The toolkit

Today, I do everything according to VMware guidance and recommendation:

The setup I use mimics a part of a real-life environment. Find its drawing below:

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I’ll install the update on a couple of Dell PowerEdge R720 servers running ESXi 6.0 U2. Here is the configuration of both servers:

* Intel(R) Xeon(R) CPU E5-2609 0 @ 2.40GHz;

* 1 x 48 GB RAM;

* 1 x 500 GB HDD;

* 1 х 1 TB HDD;

* 4 x 1 Gb/s LAN.

Each host has 4 VMs running on it. They all are orchestrated with Windows Server 2016. One host (Host-94) has vCenter Server Appliance 6.0 U2 on it for managing the test (Test.local) domain.

Now, let’s have the job done!

Checking hardware compatibility with the recent vSphere update

First, let’s figure out whether the hardware is Ok with the update. For that purpose, have a look at VMware hardware compatibility list (HCL). That’s a very important step because installing the update on the hardware that officially does not support it may cause stability or even data loss. If you reach VMware support in that case, using non-HCL hardware will be the good reason for them to refuse helping you. But, if your hardware is out of VMware HCL, do not give up! Contact its vendor and study the documentation. Maybe, these guys will help you. If it still turns out a dead end, do not push it! Hope, I’ve said enough to convince you to be smart and avoid risks. Now, let’s have a closer look at the hardware.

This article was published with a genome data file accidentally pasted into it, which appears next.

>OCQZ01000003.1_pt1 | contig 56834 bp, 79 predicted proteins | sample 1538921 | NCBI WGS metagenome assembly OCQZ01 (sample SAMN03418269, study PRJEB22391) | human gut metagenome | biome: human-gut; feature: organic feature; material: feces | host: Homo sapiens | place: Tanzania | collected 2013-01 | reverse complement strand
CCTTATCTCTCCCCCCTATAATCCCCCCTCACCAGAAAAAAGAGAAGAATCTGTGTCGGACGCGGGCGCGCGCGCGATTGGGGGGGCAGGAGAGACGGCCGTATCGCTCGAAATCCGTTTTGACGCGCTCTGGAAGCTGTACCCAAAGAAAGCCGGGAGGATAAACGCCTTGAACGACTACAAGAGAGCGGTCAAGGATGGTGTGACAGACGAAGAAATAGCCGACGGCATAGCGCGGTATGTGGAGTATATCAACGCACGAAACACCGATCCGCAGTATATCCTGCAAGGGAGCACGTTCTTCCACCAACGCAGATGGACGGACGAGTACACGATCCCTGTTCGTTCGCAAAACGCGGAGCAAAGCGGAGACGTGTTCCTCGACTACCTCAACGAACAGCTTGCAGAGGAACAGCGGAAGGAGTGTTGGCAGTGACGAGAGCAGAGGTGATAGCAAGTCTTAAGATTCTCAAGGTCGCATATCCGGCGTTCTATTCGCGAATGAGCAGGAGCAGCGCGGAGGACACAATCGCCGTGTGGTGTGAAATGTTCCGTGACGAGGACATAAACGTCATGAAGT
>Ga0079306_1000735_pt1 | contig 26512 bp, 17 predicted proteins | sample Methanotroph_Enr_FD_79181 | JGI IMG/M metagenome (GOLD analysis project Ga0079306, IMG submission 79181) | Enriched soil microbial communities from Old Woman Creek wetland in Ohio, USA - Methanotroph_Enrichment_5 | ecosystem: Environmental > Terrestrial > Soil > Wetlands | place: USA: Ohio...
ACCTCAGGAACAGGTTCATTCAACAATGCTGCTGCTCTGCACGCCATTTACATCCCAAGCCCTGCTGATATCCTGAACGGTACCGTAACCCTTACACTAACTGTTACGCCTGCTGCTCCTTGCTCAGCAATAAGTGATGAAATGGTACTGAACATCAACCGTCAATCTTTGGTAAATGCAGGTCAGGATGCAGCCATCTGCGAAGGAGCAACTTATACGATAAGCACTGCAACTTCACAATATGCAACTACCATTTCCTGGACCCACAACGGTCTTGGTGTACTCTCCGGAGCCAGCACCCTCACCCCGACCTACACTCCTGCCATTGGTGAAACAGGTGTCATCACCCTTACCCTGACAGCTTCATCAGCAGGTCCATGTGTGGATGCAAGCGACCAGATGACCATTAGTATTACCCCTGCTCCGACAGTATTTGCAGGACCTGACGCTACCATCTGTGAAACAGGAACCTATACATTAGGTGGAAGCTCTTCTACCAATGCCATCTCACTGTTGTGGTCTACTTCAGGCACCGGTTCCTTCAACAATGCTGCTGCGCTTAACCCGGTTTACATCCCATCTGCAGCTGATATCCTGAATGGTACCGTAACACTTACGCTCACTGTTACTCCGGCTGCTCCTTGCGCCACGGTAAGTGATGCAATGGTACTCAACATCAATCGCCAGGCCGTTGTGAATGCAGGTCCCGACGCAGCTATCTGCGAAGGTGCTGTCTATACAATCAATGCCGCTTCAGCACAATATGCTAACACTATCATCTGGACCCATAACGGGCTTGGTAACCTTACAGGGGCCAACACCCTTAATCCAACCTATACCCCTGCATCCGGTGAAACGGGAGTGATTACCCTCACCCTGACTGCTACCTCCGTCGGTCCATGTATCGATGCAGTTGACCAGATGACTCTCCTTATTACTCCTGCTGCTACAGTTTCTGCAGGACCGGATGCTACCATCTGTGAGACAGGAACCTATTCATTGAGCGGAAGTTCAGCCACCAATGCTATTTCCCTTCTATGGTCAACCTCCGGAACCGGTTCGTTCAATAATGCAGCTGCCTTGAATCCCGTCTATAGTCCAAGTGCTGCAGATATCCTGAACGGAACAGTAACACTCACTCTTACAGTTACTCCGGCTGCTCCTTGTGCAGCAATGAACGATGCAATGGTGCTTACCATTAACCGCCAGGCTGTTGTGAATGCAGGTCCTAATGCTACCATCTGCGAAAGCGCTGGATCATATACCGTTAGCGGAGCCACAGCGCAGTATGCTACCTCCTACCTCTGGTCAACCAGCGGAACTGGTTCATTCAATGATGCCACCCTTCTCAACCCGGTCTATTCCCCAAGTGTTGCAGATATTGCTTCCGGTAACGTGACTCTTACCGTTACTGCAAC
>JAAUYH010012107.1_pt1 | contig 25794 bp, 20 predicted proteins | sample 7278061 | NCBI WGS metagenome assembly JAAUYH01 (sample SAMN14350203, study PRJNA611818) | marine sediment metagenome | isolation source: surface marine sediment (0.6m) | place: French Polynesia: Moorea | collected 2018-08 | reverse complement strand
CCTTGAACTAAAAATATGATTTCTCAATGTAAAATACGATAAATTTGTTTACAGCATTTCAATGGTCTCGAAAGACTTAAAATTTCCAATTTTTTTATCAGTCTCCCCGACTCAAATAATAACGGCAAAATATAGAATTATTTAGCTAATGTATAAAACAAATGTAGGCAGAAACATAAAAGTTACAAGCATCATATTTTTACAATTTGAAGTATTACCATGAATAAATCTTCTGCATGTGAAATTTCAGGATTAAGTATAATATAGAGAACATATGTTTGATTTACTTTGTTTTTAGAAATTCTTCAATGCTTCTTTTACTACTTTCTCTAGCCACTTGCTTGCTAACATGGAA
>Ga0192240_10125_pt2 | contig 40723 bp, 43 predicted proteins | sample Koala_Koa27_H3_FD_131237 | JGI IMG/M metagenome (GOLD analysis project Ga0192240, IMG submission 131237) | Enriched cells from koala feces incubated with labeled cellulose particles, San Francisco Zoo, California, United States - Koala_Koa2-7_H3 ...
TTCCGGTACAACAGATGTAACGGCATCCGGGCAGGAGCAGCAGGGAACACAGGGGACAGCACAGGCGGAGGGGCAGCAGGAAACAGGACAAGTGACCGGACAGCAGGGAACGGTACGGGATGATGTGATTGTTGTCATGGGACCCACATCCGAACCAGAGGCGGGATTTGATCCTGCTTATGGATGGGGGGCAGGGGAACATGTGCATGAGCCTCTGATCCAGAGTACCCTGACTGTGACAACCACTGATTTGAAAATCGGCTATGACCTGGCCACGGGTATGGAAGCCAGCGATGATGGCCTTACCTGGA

All the necessary info about each your ESXi host can be found in the vSphere Client Summary tab.

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Next, fill in the fields of VMware Compatibility Guide based on the info you’ve recently acquired: